Four Principles to Help Control the High Cost of High Blood Pressure

Photo of Joey GrangerJoey Granger, Ph.D., FAHA; Billy S. Guyton Distinguished Professor, Professor of Physiology and Medicine and Director, Cardiovascular-Renal Research Center, University of Mississippi Medical Center; Chair, American Heart Association Council on Hypertension

We already know that high blood pressure can cost us our heart and brain health, productivity and quality of life. Now we know it can also be costly to our wallets.

In a report published today in the Journal of the American Heart Association, people with high blood pressure:

  • Paid almost $2,000 more for annual healthcare costs.
  • Had two-and-a-half times the inpatient costs and almost double the outpatient costs.
  • Spent nearly three times more on prescription medications.

Researchers also estimated $131 billion in higher annual healthcare costs nationwide for those with high blood pressure compared to those without it, based on the U.S. prevalence of hypertension.

Researchers used 2003-14 Medical Expenditure Panel Survey data that included nearly 225,000 adults to measure trends and calculate estimated annual healthcare costs for people with hypertension. They adjusted for other medical reasons that would contribute to their expenses, such as a history of stroke or diabetes.

In November 2017, a new guideline from the American Heart Association and the American College of Cardiology lowered the definition of high blood pressure from ≥140/90 mm Hg to ≥130 mm Hg systolic or ≥ 80 mm Hg diastolic. The new threshold raised the prevalence of high blood pressure from about one in three to 46 percent of U.S. adults. The addition of adults with lower blood pressure levels to the hypertensive population may decrease the average cost of hypertension for individuals, but increase its overall cost burden to the nation.

Aggressive action is needed

This monumental public health issue in the United States and worldwide is amplified by its high prevalence and far-reaching adverse effects on health – especially heart disease and stroke – and spending.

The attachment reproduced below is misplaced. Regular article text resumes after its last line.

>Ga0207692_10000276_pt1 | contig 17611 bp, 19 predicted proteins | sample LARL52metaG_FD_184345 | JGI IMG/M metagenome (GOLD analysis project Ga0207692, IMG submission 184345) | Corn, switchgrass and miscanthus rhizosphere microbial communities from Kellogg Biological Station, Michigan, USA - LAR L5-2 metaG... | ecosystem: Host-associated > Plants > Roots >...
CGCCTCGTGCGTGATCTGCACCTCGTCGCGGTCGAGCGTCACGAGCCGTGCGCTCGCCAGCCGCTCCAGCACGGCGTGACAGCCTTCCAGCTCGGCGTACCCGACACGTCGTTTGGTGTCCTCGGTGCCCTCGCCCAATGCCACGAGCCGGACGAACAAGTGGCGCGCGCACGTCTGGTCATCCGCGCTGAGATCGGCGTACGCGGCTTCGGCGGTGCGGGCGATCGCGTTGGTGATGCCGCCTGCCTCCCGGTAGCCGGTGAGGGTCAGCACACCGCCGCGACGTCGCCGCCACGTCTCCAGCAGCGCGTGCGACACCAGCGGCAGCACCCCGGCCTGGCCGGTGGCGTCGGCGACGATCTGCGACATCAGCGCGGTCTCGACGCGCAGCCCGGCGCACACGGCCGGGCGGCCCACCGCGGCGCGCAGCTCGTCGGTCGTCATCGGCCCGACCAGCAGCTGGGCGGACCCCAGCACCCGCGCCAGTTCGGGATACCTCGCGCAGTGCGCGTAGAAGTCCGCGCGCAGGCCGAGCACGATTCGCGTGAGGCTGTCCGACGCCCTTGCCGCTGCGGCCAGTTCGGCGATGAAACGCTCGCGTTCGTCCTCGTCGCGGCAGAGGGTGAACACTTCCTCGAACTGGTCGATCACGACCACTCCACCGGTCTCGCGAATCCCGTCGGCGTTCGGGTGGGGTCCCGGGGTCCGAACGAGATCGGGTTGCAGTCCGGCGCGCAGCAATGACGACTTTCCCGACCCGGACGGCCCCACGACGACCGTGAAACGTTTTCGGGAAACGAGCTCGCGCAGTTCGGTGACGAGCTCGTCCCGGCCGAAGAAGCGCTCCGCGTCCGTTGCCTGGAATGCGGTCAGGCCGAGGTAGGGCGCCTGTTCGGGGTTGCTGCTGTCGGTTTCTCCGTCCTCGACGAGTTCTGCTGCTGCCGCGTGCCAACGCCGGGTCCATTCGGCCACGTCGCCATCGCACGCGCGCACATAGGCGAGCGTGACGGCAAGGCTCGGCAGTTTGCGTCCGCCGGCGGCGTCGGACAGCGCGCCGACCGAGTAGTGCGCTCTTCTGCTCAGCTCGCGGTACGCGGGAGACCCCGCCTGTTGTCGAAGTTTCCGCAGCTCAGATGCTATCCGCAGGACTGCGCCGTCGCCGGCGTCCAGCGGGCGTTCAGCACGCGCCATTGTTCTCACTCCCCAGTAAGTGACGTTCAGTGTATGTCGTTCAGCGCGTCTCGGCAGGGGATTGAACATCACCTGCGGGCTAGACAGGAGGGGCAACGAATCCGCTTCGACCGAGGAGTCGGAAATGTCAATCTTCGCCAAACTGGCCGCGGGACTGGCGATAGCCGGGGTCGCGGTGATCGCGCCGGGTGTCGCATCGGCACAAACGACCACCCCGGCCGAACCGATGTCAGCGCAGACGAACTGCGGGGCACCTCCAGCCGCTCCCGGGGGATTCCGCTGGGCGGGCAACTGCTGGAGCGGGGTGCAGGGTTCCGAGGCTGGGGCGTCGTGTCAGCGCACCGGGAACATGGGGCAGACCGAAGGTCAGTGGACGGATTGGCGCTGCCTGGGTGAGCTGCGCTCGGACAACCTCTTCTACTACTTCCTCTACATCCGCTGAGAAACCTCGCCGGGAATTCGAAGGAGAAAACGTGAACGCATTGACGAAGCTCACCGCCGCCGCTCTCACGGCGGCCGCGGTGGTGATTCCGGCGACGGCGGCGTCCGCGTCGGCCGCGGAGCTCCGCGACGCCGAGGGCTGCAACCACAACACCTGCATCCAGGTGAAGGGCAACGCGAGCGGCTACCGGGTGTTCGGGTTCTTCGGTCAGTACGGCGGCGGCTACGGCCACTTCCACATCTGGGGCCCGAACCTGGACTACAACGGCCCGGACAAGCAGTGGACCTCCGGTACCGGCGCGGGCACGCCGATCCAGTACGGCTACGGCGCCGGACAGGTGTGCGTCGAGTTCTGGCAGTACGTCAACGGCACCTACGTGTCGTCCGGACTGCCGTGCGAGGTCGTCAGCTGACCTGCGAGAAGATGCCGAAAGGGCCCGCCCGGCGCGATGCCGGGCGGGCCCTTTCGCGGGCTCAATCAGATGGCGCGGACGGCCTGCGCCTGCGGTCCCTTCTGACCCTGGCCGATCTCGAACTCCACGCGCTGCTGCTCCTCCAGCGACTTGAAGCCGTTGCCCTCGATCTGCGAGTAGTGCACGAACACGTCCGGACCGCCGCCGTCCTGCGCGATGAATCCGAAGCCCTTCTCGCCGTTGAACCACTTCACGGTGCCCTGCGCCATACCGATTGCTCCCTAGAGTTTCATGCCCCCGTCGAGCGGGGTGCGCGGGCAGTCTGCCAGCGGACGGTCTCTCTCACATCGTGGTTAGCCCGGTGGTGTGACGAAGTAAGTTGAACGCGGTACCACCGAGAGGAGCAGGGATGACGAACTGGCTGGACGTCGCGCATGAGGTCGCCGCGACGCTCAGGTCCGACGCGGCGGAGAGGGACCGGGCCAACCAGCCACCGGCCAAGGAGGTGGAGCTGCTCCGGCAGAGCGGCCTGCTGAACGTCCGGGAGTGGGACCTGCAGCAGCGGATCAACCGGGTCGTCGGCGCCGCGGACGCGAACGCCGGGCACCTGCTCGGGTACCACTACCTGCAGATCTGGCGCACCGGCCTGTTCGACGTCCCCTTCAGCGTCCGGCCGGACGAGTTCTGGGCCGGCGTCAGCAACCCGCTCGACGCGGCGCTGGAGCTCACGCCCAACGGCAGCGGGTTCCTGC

The AHA is committed to improving the prevention, detection, evaluation, and management of high blood pressure. This is no small task, but here are four principles to guide us:

  1. We must aggressively help people lower their blood pressure to healthier levels.

    Early intervention can help prevent problems, slow damage that has already started, lower the risk for a cardiac event or stroke, and help control healthcare costs.

  2. Once blood pressure is in a healthy zone, we need to keep it there.

    Controlling blood pressure is not a one-time event; it requires close monitoring and regular communication between patients and healthcare providers.

  3. Intervention must involve collaboration among multiple stakeholders in various sectors.

    AHA programs that integrate community and clinical health resources and leverage technology platforms have improved blood pressure control. These programs bring care out of the hospital system and into locations that are more accessible to many patients.

  4. We must recognize and address the factors that influence the development and management of high blood pressure, particularly in certain populations.

    Access to care is one of many influences on the development and management of high blood pressure. Other complex, interrelated factors include social support and characteristics of the residential or built environment that influence individuals’ health behaviors. Social and economic disadvantages also affect health behaviors and contribute to increased cardiovascular risk among lower-income populations and racial/ethnic minorities.

AHA efforts to change systems, environments and policies to help make healthier choices more affordable, accessible and attractive for all Americans is a steep investment of resources. But the potential net result – improved health equity – is priceless.

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